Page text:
Berkeley Lab’s Mexico Energy Initiative (MEI) participated in the second workshop launching the partnership of the state of Sonora with the Building Efficiency Accelerator (BEA), a global initiative that facilitates access to technical assistance and industry engagement for member cities advancing building energy efficiency. The event was held in Hermosillo by the Commission of Ecology and Sustainable Development of the State of Sonora (CEDES) with attendance by government officials, experts from research institutions in the state, construction professionals, and representatives of building technology companies.

MEI’s participation in the workshop was part of the activities of the Mexico Cooling Initiative, a comprehensive strategy devised with support from USAID to address the impacts of the increasing use of energy for air conditioning in Mexico. Dr. Michael McNeil, MEI’s Lead, highlighted the growing use of air conditioners around the world and the urbanization trends that will dramatically increase ownership of AC equipment in the country (from 14% of all urban households to 45% by 2050) with related economic and environmental impacts.

In the case of Sonora, located in a hot-dry environment in Northern Mexico, average temperatures in the summer months approach 105 degrees F; the state registers the highest electricity consumption of electricity for cooling in the country. Dr. McNeil announced that MEI will be conducting a field study to measure the consumption of electricity by mini-split air conditioners at a sample of households in Hermosillo with good time resolution (~15 min) for entire cooling season (May-Oct).

As part of the commitments made by Sonora in joining BEA (2017), at the policy level the state will implement adjustment infrastructure measures on buildings under CEDES coordination and will set up a pilot program for retrofit of municipal buildings. The Mexico Office of the World Resources Institute (WRI) will coordinate local BEA partners in this collaboration.

The presentation delivered by Dr. McNeil can be viewed here


A recent analysis by Berkeley Lab on the importance of space cooling (air conditioning) in Mexico’s energy landscape found that this use accounted for a summer electricity consumption increase by 30%; represents nine percent of total electricity use and produces a peak electricity demand of 7.5 GW. In addition, space cooling absorbs over $US 3 billion per year in energy bills and subsidies, generates 10 million metric tons of CO2 and creates a peak demand that is not well correlated to renewable resources. The research, titled “Mexico Cooling Fact Book” and led by Michael McNeil, Director of the Mexico Energy Initiative at Berkeley Lab (MEI), concludes that cooling energy in Mexico is projected to double by 2030 and increase by a factor of 3.5 by 2050, following global trends.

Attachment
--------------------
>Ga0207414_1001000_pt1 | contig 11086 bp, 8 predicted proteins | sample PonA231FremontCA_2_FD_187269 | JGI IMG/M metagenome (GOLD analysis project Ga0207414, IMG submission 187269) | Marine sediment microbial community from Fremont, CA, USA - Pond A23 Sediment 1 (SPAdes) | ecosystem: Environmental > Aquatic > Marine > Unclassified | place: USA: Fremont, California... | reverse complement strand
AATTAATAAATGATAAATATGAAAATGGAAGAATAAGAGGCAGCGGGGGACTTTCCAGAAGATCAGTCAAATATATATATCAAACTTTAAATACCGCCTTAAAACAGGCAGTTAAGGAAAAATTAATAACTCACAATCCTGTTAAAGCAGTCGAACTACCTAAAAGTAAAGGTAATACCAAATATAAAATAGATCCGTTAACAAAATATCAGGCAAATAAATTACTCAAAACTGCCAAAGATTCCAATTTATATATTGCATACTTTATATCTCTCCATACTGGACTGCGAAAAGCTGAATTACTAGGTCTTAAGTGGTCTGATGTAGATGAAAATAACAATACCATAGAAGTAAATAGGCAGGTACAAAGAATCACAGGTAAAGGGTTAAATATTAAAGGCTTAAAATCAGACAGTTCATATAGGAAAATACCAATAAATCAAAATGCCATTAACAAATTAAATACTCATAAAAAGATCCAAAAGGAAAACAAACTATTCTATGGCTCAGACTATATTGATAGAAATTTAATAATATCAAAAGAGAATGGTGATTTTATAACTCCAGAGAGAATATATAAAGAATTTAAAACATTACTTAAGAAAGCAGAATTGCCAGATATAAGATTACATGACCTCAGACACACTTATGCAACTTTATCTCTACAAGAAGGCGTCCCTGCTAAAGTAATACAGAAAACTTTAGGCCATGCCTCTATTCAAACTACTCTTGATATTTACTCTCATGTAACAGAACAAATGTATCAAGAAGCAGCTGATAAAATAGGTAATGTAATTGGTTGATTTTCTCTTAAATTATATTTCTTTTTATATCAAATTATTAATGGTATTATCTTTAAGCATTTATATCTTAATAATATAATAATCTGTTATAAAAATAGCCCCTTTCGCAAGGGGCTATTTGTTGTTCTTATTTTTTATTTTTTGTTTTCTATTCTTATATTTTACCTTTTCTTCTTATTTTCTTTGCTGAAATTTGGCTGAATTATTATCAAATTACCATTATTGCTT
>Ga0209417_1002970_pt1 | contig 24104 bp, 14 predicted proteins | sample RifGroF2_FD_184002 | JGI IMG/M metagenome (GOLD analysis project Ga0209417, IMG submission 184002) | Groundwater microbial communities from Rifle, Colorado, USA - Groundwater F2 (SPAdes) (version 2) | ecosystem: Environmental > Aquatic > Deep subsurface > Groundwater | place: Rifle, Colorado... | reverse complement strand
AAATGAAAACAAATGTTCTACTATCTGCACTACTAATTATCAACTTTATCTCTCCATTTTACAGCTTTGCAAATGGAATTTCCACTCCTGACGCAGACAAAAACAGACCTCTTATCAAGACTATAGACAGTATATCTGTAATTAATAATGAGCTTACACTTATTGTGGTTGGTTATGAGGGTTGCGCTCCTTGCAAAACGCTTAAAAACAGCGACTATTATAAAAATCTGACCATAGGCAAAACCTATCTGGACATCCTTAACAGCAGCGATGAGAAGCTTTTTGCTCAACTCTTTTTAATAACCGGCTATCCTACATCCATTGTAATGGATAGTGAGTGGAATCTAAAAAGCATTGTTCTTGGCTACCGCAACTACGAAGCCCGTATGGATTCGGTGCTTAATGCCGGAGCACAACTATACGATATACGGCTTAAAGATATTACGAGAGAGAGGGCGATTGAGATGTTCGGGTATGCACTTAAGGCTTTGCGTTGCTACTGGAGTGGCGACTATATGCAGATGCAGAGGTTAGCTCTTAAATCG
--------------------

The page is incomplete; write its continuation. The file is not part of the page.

In light of the importance of space cooling in Mexico’s energy system, as well as the available tools to mitigate its impacts (e.g. equipment efficiency and advanced construction), MEI partnered with USAID’s Office of Energy and Infrastructure, Mexico’s Ministry of Energy (SENER) and the National Commission for the Efficient Use of Energy (CONUEE) to organize the workshop “Summit on Space Cooling Research Needs and Opportunities in Mexico”, held in February 2018 at Casa de la Universidad de California in Mexico City.

The potential opportunities to reduce energy cooling demand and related environmental impacts were highlighted in remarks made during the opening of the workshop by Santiago Creuheras, Director General for Energy Efficiency and Sustainability at SENER, Carlos Ortiz, Director General for Research, Technological Development and Human Resource Training (SENER) and Odón de Buen, Director General of CONUEE. Monica Bansal, Deputy Energy Division Chief at USAID’s Energy and Infrastructure Office, stated that the workshop was intended to serve as a first step toward the possible development of R&D projects in the field.

In this unique event, representatives from Mexican federal and state government agencies, research centers, HVAC and construction industries, NGO’s and international organizations discussed opportunities, barriers and solutions to lowering cooling energy consumption in six areas of practice: equipment efficiency standards, voluntary adoption programs, technology R&D, building codes, cool roof surfaces and advanced building design and operation. The break-out sessions, coordinated by representatives of partner institutions set the stage for a Mexico Cooling Initiative with goals to cut cooling energy demand by half versus Business-As-Usual and save 100 billion dollars of electricity costs and subsidies by 2050. The workshop program included panel discussions with representatives from Industry and international cooperation organizations.

MEI will produce a summary of the conclusions of the workshop for wide distribution to all participants and other stakeholders. It will also support the establishment of a “community of practice” around space cooling in Mexico as a next step in the development of the Mexico Cooling Initiative.